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Above: door bins designed to accommodate helmets, just as with the original. Centre and main pic: designers had to include nodern aco into the signature Stratos shape, so New Stratos has a front splitter, side skirts and a rear diffuser to manage the airflow (the ducktail actually has a neutral effect but had to be there for the classic look). Scuderia's exhaust replaced by a bespoke Caprlsto system. Liberates an extra 20bhp, bringing peak power to 523bhp. Luca di Montezemolo signed the car after he drove it

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BORN-AGAIN ICONS: NEW STRATOS

Sccncs from the development story. Above left: Michael Stoschck, seated in the car, chccks out the packaging and ergonomics. Donor Scuderia bodywork has been peeled away to reveal the extruded aluminium platform, with the new tubular steel cockpit frame in place. Centre: just before wo-k began, the donor car is introduced to an original Stratos here in Group 4 form and classic Marlboro livery, owned by Stoschek. Far right: dynamic benchmarking included the current 911 GT3 RS as well as the Scuderia itself engineers who worked on the Scuderia set-up.

We tack into the first turn, a sharp-ish right-hander, and there's a real sense of the short whcclbasc - the car fccls so alert, so keen to change direction. Almost immediately we're into a longer, looping left. I get a strong sensation of mass muscling along just behind and I think 'Stratos'. Blimey, 30 years after the original, a new version comes along and it doesn't just look like the old one, it feels like it too!

What it doesn't feel is very fast. Maybe Max is soft-pedalling a little, fighting shy of using all the revs or being too aggressive with the throttle, this being the one and only and me being the first of many to want to experience it, but 1 was expecting a bit more of a kick. Especially as the V8 has been fitted with a Capristo high-performance exhaust system reckoned to help liberate an extra 20bhp for a healthy 523bhp, and because it has less mass to haul, too: new Stratos is 470mm longer than the original but 330mm shorter than the Scuderia and at 1270kg it weighs a significant 80kg less than the donor car too.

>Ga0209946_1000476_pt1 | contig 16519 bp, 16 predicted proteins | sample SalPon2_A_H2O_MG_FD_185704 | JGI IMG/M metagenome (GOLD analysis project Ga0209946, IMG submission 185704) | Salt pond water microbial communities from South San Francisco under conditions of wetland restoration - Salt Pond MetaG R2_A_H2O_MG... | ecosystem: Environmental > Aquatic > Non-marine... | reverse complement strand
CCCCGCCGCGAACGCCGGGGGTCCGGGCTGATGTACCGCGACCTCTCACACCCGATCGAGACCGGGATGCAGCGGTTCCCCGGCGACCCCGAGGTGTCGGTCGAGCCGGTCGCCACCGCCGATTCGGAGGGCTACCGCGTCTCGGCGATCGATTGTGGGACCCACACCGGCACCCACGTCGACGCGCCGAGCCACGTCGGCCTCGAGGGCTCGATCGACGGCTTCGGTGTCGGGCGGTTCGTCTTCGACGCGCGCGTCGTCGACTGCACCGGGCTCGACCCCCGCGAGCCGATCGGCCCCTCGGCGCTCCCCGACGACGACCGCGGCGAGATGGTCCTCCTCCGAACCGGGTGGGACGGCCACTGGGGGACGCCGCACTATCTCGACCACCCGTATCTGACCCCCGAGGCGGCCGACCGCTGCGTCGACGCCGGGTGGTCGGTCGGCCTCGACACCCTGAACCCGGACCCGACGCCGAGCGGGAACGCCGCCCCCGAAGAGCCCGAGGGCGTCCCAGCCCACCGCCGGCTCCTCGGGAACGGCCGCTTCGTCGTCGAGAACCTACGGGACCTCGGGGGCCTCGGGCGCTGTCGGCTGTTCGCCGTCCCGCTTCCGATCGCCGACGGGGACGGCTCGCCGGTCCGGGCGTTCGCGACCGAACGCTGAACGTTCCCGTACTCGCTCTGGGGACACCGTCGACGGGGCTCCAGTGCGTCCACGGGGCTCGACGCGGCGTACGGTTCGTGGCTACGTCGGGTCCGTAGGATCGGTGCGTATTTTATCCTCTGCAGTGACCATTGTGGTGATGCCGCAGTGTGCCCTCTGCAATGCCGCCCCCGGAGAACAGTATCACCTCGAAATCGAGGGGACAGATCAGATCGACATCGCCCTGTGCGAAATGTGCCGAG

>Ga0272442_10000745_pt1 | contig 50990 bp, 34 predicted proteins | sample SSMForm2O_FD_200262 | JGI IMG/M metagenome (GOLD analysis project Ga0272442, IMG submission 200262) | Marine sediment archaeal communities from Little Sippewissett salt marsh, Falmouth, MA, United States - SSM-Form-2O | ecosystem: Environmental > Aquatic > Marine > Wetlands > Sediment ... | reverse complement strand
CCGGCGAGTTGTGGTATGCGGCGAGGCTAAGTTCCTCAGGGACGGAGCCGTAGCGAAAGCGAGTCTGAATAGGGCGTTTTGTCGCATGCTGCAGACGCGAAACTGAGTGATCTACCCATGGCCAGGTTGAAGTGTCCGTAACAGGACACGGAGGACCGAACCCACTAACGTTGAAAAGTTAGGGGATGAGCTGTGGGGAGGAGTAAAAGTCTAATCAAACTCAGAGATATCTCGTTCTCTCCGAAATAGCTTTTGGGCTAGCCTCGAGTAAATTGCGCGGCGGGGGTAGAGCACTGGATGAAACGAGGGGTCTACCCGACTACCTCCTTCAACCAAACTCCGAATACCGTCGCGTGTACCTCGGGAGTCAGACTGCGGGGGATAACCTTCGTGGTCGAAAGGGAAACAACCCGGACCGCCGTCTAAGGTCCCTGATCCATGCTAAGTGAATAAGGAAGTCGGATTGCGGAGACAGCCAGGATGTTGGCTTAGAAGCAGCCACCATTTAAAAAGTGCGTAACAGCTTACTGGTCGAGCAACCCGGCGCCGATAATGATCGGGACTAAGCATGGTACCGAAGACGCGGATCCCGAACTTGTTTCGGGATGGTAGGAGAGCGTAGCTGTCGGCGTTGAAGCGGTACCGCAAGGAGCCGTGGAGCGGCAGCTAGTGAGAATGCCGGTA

'You can sense the short wheelbase... the car alert, keen to change direction'

The weight of every component, down to the last nut, bolt and washer, has been reduced as far as possible, an approach that has challenged the engineers of Stoschek's own company. An unusual feature of the original Stratos that showed it was one of the first cars designed specifically for rallying was a door-bin on each side large enough to take a crash helmet. The new Stratos has them too, though rather than the simple, tilting side windows of the original, Brose engineered exceptionally lightweight electrically operated windows.

The lack of inertia in the car can certainly be felt in the way it changes tack but less so in a straight-line. Or so it seems until Max pulls back in and we swap seats. A couple of laps in,